Guard Against Grandparent Scams

Guard Against Grandparent Scams

By / State News / Tuesday, 15 September 2015 04:00

RALEIGH, N.C. : September 11th, 2015 - By Attorney General Roy Cooper
September 13 is Grandparents Day, a day that many people mark by spending time with or calling their grandparents. But some seniors in North Carolina and across the country are getting a very different kind of call, from scammers trying to take advantage of grandparents’ love for their grandchildren.
 Most grandparents will do anything to help their grandkids, and scammers know this. Con artists who run grandparent scams typically claim to be a grandchild who is traveling, gets injured or into trouble with the law, and needs money right away—but doesn’t want mom or dad to know about it. The scam starts with a caller who says, “Grandma/grandpa, it’s me!” The grandparent often responds with his or her grandchild’s name, giving the scammer the information needed to complete the con, or sometimes the criminal already knows the grandkid’s name. The grandparent is then asked to send thousands of dollars, by wiring money or loading funds onto gift cards from the Apple Store or other businesses. Victims rarely realize they’ve been scammed before the funds are gone for good.
Unfortunately, this scam sounds more realistic than ever thanks to social media. Imposters find names, information about real travel plans and other details that grandchildren share on Facebook, Twitter and Instagram accounts to make the fake phone calls sound more credible.
This year alone, my Consumer Protection Division has heard from 31 victims who lost more than $650,000 combined to grandparent scams.
For example, last month, an Asheville senior was asked to deposit $6,000 into a Bank of America account to help her grandson, who supposedly called her in distress from the Dominican Republic.
In reality, her grandchild was safe at home the entire time. Earlier this year, a Mecklenburg County resident hit by grandparent scammers purchased 52 Apple iTunes giftcards worth $26,000 and forwarded them to an address in Raleigh.
Because elder fraud is widely underreported, we know many more seniors have likely been affected. Take the time to learn how to spot and avoid grandparent scams, and educate senior friends and family about this type of fraud.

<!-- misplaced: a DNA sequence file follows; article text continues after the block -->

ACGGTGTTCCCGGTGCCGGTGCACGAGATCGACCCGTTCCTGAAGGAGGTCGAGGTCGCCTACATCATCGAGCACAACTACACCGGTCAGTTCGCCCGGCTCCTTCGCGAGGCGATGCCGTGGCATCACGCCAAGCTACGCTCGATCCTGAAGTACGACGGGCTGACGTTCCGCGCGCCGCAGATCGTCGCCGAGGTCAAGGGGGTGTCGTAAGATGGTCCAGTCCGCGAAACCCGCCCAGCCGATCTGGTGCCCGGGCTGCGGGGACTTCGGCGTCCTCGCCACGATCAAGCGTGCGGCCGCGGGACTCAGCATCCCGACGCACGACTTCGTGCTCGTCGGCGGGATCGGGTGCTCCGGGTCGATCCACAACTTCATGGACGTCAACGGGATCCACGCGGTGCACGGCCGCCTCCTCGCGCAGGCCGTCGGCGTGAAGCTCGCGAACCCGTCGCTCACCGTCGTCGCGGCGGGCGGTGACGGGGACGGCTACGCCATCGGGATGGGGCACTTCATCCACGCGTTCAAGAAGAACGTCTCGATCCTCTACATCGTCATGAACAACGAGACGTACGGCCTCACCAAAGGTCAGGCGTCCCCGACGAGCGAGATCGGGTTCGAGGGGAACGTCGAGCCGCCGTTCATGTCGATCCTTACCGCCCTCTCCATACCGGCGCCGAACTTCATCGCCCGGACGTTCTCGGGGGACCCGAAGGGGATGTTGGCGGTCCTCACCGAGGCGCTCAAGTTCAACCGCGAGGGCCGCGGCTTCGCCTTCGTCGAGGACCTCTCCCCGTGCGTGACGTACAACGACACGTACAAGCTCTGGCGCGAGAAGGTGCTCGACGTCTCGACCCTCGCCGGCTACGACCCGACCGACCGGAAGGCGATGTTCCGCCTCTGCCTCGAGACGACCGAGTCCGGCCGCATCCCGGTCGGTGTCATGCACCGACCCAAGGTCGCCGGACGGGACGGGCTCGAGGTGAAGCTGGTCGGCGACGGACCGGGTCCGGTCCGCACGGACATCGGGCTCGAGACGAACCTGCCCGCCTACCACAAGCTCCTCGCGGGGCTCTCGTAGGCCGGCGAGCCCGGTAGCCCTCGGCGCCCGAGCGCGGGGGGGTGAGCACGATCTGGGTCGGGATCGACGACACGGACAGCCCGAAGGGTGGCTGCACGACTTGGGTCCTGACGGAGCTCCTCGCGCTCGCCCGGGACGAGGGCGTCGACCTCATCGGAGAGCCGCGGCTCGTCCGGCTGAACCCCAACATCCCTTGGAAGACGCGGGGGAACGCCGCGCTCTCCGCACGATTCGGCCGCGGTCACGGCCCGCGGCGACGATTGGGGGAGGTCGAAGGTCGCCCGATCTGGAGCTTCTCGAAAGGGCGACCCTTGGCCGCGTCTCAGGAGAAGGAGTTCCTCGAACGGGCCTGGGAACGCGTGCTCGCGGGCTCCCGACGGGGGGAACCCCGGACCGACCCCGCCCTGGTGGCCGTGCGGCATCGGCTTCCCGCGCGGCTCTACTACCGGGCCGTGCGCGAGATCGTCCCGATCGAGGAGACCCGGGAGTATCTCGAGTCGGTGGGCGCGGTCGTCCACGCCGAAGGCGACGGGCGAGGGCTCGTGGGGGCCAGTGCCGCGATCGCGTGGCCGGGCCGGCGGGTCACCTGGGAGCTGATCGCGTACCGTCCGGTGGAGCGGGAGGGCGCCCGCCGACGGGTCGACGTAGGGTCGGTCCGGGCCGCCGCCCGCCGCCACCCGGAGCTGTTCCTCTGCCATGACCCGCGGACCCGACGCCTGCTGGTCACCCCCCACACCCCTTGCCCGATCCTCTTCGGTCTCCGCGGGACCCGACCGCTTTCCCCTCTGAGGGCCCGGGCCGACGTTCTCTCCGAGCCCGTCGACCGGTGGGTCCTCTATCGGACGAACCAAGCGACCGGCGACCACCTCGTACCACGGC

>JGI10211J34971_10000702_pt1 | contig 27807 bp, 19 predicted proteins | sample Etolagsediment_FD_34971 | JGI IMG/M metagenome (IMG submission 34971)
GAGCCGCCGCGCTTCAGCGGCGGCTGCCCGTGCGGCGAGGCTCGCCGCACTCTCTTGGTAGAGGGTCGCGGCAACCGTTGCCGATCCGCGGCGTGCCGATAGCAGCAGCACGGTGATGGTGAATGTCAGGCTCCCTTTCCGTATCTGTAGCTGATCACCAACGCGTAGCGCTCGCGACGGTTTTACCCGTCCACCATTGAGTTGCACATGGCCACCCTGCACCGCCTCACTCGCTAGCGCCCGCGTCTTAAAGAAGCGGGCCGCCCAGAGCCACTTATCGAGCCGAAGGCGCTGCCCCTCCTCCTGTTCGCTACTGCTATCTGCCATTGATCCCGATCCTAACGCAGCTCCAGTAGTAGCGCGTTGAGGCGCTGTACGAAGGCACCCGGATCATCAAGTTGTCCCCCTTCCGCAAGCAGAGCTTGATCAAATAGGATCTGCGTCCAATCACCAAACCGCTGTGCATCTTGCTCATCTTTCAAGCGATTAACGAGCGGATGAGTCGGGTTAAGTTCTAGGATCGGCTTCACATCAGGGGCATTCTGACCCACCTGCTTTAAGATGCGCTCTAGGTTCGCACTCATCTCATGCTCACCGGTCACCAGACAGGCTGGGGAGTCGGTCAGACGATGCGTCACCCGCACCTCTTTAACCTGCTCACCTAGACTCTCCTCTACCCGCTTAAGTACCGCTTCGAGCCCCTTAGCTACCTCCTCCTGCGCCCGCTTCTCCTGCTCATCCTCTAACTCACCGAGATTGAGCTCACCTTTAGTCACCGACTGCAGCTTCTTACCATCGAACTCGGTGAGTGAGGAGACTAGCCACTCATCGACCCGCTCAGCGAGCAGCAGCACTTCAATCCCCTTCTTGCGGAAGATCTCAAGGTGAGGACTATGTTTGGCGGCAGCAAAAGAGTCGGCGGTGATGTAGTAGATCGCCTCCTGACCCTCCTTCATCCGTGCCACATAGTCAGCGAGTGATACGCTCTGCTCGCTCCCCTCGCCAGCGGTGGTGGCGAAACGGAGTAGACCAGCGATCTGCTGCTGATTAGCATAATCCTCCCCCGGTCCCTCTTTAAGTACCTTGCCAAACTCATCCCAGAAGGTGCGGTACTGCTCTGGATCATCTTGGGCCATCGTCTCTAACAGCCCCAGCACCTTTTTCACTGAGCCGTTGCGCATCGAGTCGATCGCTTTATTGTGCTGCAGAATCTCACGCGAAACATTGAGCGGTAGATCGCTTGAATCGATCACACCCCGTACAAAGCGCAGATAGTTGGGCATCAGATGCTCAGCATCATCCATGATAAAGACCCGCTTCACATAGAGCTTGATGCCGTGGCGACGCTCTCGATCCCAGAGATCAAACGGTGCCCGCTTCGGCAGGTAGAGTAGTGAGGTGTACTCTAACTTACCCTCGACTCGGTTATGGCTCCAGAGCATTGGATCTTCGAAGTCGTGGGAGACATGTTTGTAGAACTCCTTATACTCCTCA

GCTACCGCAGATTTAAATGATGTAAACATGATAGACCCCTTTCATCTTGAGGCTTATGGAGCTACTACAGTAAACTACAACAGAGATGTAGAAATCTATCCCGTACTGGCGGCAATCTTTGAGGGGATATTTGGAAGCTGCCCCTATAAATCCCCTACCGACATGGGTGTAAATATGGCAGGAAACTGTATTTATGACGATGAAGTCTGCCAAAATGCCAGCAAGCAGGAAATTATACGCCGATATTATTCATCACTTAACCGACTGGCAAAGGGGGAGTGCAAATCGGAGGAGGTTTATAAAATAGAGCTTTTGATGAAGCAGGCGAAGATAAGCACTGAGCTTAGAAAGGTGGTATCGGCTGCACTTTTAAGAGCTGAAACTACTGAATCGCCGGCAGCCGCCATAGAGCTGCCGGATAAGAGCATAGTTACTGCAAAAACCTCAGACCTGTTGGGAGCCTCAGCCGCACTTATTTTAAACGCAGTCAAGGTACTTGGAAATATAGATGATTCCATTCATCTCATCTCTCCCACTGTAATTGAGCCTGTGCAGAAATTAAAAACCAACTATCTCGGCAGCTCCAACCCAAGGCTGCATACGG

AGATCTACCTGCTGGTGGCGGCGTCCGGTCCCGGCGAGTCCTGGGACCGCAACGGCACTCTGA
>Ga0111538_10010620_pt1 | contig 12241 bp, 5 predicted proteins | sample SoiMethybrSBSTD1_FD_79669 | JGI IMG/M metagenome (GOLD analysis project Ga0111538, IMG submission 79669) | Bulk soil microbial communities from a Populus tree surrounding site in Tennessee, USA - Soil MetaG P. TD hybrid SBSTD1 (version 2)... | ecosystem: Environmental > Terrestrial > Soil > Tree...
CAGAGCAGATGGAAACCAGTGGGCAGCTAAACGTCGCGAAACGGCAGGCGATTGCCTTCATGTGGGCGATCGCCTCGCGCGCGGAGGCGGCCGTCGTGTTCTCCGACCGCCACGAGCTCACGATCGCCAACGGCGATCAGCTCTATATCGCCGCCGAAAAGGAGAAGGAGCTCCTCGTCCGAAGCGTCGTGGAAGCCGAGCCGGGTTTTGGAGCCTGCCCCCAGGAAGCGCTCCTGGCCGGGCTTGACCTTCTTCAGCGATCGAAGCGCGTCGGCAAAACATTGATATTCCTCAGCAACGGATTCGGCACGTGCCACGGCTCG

To guard against grandparent scams:
• Don’t answer calls from phone numbers you don’t recognize or emails from addresses that aren’t familiar to you.
• Beware of anyone who asks you to send money immediately, no matter the reason.
• Don’t share information about you or your family with anyone you don’t know who calls, emails, or contacts you through other means.
•  If you get a call or a message asking for help, hang up or log off and contact the person directly at a number you know is theirs to make sure the request is legitimate.
• If someone claims to be a loved one, ask the person questions that only your real family member would be able to answer.
• Share carefully on social media. Make sure your privacy settings prevent strangers from accessing information about you or your family.
• Never wire or send money in response to a phone call, email or online message. Once the money has been received by a fraudster, it’s almost impossible to get it back.
If you or a loved one experiences a grandparent scam, report it to my Consumer Protection Division toll free at 1-877-5-NO-SCAM or file a complaint online at www.ncdoj.gov. Attorney General Roy Cooper and his staff want to North Carolina consumers to get the most for their money. We’re here to be of service when you need us. Through efforts like these Consumer Columns, we hope to help North Carolinians avoid problems ahead of time.

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